Israel and the Arab Gulf: An Israeli-Saudi Alliance in the Making?

Israel has recently been in top global news with the elections to the Knesset held on September 17, 2019. As they ended in a deadlock between incumbent prime minister Benjamin Netanyahu and his contender Benny Gantz, Netanyahu might face the end of his political career. In addition, US President Donald Trump’s so-called “Deal of the Century” for the Israeli–Palestinian conflict, which is expected to be released shortly, has created quite a sensation (Asseburg 2019). In comparison, the Times of Israel’s October 5 report on Israeli foreign minister Noam Katz’s initiative to advance a non-aggression deal with several of the Arab Gulf states and members of the Gulf Cooperation Council (GCC) – Bahrain, Kuwait, Oman, Qatar, Saudi Arabia, and the United Arab Emirates (UAE) – attracted little interest (TOI Staff and Ahren 2019; Ahren and TOI Staff 2019). However, in terms of a lasting impact on regional affairs in the Middle East, Katz’s initiative bears much higher potential for structural change than Netanyahu possibly being voted out of office or Trump’s “Deal of the Century.’”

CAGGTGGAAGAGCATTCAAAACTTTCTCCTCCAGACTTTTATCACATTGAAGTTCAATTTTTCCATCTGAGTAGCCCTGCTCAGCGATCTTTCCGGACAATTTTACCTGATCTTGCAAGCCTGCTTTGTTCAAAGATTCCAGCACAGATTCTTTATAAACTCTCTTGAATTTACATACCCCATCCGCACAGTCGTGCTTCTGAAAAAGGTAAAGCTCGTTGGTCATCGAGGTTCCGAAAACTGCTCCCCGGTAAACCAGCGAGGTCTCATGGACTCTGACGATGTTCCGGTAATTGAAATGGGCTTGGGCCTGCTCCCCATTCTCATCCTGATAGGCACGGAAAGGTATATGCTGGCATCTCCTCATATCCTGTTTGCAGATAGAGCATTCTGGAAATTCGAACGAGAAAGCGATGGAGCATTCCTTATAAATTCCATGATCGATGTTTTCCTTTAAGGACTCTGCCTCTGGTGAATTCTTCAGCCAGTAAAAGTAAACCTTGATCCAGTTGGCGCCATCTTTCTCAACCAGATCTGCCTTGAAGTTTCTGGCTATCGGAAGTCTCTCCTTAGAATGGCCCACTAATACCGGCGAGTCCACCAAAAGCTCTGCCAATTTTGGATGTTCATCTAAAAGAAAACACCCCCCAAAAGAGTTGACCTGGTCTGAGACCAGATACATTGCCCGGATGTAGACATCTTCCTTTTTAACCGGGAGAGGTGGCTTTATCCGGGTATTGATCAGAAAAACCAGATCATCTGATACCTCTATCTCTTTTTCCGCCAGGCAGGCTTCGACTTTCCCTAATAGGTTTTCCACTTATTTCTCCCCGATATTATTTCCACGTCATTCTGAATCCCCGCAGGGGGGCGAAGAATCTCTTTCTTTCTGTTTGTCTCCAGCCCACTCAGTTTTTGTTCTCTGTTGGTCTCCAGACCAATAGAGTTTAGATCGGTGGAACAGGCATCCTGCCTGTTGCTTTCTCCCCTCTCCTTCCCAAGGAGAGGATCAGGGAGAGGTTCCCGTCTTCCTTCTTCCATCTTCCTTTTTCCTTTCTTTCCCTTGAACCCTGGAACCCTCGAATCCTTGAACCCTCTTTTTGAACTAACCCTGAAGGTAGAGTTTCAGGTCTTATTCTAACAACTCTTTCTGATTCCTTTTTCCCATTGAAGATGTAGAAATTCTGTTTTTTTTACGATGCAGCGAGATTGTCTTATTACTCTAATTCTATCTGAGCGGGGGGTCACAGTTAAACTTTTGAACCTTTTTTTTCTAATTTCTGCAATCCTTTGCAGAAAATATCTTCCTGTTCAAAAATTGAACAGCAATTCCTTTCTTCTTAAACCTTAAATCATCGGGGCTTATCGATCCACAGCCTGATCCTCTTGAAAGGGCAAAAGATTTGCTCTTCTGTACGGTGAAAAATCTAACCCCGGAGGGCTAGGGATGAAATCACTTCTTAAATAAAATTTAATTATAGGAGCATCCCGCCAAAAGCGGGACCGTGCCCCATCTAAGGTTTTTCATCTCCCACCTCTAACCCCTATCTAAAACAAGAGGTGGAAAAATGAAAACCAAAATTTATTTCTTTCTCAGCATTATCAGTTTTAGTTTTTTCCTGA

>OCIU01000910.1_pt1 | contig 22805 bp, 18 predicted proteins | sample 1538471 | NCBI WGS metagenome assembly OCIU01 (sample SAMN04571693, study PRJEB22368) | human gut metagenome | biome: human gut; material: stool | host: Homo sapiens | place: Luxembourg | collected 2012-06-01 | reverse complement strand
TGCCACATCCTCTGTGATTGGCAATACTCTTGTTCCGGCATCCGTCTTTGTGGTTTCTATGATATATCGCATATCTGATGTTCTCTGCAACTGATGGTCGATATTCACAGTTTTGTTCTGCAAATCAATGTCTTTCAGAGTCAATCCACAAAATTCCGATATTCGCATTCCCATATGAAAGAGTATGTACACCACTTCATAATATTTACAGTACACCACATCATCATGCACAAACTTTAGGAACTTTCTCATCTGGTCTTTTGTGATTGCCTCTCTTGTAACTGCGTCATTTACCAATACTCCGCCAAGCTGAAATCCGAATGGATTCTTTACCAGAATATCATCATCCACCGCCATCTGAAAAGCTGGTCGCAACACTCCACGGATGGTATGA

With regards to Middle Eastern policies, Gantz is in line with Netanyahu, particularly as the two leaders basically agree on Israel’s occupation of the Palestinian territories, and because they share a strong stand against the regime in Tehran. This includes Gantz’s endorsement of containing Iran’s Lebanese ally Hezbollah inside Lebanon and in Syria (Beck 2019a). What has been leaked about Trump’s plan so far is that it attempts to buy off Palestinian political ambitions by disbursing financial aid (Chulov 2019). Thus, not much more is to be expected than the symbolic funeral of an idea – the two-state solution – that has already been clinically dead for years. Structural change in Middle Eastern affairs is unlikely to happen as an outcome of the deal as the Palestine Liberation Organization (PLO) has no leverage (Asseburg 2019; cf. Hadar 2019). As is argued in the remainder of this article, much more intriguing than all this are the potential regional repercussions of a non-aggression deal between Israel and the Arab Gulf countries headed by Saudi Arabia.